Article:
History of Iron Age swords and scabbards, £85.00
Height: 126.000 mm
Width: 168.000 mm
PD F.3-104 (Hollstein 7)
Prints and Drawings
Hendrik Goudt, Aurora, an engraving
The Netherlands, AD 1613
Engraving of a dawn landscape, after Adam Elsheimer
The signed print is a remarkably close transcription of Elsheimers' painting, now in Brunswick, by Goudt (1583-1648). The dawn sun catches the foliage on clusters of trees, filling the distant valley with light. The near side of the hill remains in deep shadow. These atmospheric effects were novelties in landscape painting at the time, and unheard of in an engraving.
Elsheimer lived in Rome between 1600 and 1610, where he acquired the heroic figure style valued by Italian connoisseurs, and mastered the dramatic lights and shadows of Caravaggio, the most naturalistic painter of the age. He combined these qualities in small and exquisite landscapes painted on copper, including night scenes illuminated by stars and moonlight. These jewel-like paintings contributed to the higher status achieved by landscape painting in the seventeenth century.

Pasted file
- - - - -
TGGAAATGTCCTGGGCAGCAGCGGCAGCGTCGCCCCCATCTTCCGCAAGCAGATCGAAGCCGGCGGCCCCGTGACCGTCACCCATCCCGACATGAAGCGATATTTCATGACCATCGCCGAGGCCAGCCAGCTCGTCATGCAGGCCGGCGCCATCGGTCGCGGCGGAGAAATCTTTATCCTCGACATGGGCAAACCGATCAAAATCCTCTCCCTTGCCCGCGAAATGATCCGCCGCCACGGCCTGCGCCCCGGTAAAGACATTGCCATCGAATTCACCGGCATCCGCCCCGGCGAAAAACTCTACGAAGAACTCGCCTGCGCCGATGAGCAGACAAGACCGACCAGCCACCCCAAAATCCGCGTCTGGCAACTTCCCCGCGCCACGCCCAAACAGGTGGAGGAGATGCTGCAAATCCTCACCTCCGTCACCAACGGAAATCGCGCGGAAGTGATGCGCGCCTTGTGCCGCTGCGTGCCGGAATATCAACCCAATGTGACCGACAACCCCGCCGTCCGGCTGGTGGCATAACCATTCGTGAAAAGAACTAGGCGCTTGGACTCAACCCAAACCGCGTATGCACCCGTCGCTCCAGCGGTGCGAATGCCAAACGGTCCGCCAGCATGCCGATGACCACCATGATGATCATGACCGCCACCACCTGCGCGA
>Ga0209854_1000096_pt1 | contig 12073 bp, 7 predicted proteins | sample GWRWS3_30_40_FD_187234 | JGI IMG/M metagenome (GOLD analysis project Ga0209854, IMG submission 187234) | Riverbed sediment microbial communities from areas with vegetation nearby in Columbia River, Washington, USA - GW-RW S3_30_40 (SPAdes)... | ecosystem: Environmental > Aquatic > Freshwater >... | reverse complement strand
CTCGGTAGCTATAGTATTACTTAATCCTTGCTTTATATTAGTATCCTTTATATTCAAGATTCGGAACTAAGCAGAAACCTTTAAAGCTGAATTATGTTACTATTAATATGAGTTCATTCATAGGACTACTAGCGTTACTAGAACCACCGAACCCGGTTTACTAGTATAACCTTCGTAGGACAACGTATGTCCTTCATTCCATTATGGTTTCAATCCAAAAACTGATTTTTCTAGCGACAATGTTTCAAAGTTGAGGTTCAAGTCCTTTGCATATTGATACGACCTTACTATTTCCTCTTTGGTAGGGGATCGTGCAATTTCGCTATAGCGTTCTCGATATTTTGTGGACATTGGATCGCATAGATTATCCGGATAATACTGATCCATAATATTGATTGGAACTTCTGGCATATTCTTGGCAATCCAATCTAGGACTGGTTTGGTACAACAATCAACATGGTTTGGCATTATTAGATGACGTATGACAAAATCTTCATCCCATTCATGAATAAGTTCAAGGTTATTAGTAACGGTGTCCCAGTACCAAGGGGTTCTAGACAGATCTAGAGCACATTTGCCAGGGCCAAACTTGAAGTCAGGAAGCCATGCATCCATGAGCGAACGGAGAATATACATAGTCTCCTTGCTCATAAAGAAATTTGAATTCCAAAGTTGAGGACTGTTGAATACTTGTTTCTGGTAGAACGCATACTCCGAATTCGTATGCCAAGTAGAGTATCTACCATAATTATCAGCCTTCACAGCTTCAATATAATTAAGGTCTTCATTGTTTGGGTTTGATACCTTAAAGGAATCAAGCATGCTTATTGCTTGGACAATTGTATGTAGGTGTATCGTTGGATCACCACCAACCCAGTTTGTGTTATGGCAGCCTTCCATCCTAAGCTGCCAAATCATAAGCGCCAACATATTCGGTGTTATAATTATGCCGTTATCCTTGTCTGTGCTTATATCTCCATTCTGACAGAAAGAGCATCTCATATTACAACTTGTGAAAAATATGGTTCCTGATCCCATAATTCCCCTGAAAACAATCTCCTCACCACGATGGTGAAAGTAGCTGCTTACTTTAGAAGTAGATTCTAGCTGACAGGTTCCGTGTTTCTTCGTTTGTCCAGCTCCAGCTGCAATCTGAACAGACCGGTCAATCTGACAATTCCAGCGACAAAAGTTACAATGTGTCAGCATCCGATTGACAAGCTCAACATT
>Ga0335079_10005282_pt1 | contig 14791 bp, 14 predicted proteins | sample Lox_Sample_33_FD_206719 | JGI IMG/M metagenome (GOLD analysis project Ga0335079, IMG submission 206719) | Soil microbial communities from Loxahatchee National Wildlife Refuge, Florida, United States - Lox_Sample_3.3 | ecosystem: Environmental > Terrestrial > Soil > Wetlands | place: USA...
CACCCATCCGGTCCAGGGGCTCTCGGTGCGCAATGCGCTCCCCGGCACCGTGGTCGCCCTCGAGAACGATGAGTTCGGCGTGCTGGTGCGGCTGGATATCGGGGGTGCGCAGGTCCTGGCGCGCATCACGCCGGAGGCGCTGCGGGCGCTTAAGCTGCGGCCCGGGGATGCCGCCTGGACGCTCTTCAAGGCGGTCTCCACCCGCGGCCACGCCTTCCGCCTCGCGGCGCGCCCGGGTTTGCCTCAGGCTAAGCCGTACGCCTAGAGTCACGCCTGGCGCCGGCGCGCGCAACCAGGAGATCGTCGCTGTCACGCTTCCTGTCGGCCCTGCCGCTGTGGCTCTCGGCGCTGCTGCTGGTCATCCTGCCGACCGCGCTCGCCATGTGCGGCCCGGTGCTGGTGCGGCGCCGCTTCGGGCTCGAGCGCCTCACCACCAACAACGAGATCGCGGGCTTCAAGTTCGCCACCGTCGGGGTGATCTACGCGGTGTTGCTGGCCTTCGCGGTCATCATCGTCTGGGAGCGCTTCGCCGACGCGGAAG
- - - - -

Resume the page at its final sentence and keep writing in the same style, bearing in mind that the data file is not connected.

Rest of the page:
Goudt had trained as an engraver and painter. In 1604 he travelled to Rome, where for a time he appears to have supported Elsheimer, both as a pupil and a patron. He engraved two of Elsheimer's paintings in Rome, presumably under the master's supervision. Back in Holland after 1611, he engraved five more of Elsheimer's landscapes, from original paintings or drawings he had brought home with him. The novelty of these atmospheric engravings prompted other artists to attempt night scenes, and later influenced Rembrandt in his representation of shadows and nocturnal objects.
D. Freedberg, Dutch landscape prints of the (London, The British Museum Press, 1980)